Scottish Fire and Rescue Service look to reduce 'unwanted call outs' in Falkirk area
A public consultation has been launched on Scottish Fire and Rescue Service (SFRS) proposals to change its response to automatic work place alarms in Falkirk and the rest of the country.
They result in thousands of call outs every year – but only two per cent of them actually result in a fire.
The potential options for responding to AFAs are outlined in a consultation document entitled Time for Change: Reducing Unwanted Fire Alarm Signals and the public is being encouraged to take part and give their views.
Options being looked at include one where operations control staff will call challenge AFAs from non-domestic premises. No response will be mobilised, if questioning through call challenge confirms there is no fire, or signs of one.
Another being considered is non-attendance to AFAs from non-domestic premises, with control staff advising the caller the fire service will not attend unless a back-up 999 call confirming fire, or signs of fire is received.
The 12-week consultation will seek views on three proposed options, which have been developed to allow the SFRS to use its resources more effectively.
Chief Officer Martin Blunden said: “We undertake in the region of 57,000 unnecessary blue light journeys every year responding to workplace AFAs that turn out to be false alarms.
"This brings risks to our crews, other road users and pedestrians as well as having an impact on the environment with an estimated 575 tonnes of carbon emissions produced.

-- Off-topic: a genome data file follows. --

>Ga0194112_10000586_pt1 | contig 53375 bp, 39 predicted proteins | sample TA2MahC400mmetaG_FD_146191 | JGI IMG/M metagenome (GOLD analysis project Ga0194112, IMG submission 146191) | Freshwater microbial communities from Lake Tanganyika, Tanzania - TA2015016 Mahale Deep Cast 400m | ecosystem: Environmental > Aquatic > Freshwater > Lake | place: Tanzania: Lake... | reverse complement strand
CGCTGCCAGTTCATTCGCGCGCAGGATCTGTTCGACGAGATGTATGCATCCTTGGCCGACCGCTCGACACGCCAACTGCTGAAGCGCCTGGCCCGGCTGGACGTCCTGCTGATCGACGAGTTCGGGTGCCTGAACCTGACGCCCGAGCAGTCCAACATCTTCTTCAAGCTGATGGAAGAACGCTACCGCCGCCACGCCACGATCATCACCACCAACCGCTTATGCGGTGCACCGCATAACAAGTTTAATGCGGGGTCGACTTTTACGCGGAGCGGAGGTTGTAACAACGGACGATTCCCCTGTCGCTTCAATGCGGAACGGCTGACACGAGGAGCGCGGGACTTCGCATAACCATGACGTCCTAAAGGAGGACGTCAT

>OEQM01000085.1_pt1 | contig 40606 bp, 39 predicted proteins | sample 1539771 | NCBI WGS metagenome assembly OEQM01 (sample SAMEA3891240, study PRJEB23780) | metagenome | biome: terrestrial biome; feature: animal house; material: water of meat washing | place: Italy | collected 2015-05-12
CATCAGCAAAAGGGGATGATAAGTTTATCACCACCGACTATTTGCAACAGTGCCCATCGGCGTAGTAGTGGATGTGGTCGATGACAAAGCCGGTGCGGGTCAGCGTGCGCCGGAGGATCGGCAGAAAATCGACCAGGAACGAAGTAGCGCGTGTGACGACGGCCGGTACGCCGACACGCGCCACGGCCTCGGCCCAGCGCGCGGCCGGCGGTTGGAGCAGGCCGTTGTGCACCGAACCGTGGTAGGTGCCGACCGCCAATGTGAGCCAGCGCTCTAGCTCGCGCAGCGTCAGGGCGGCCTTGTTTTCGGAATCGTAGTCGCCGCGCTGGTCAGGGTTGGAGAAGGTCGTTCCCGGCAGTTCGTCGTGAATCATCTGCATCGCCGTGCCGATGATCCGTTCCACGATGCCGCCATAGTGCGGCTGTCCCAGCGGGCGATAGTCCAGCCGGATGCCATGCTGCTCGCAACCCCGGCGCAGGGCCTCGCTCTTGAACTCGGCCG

“In almost all cases they are false alarms and only two per-cent result in fires, many of which are often extinguished before we arrive. In changing our response to these calls, we can use SFRS resources more effectively, including further improving our response to genuine emergencies.
"We can also use this time for more training and fire prevention activity, as well as realising the knock-on benefits of improving road safety and reducing our carbon impact.
“It will also mean less disruption to businesses as they no longer need to wait for us to attend to give the all clear after an AFA.
“There is no change to how we respond to AFAs that are confirmed fires or from private homes, this consultation is about changing our response to workplace AFAs only.”
The consultation brings the SFRS into line with how the majority of UK fire and rescue services respond to workplace AFAs.
Chief Officer Blunden said: “The legal responsibility for dealing with an AFA alert lies with the duty holder of a property and most UK fire and rescue services now seek confirmation of a fire before attending.
“Current SFRS practice means every AFA has an average response of two fire appliances involving at least nine firefighters. Each call takes on average 15 minutes and workplaces and businesses face disruption while firefighters enter the building to confirm on ninety-eight per cent of occasions there is in fact no fire.
“If we can change how we respond to these alerts potentially 64,000 hours of staff time can be freed up for other activities, including responding even more quickly to genuine emergencies."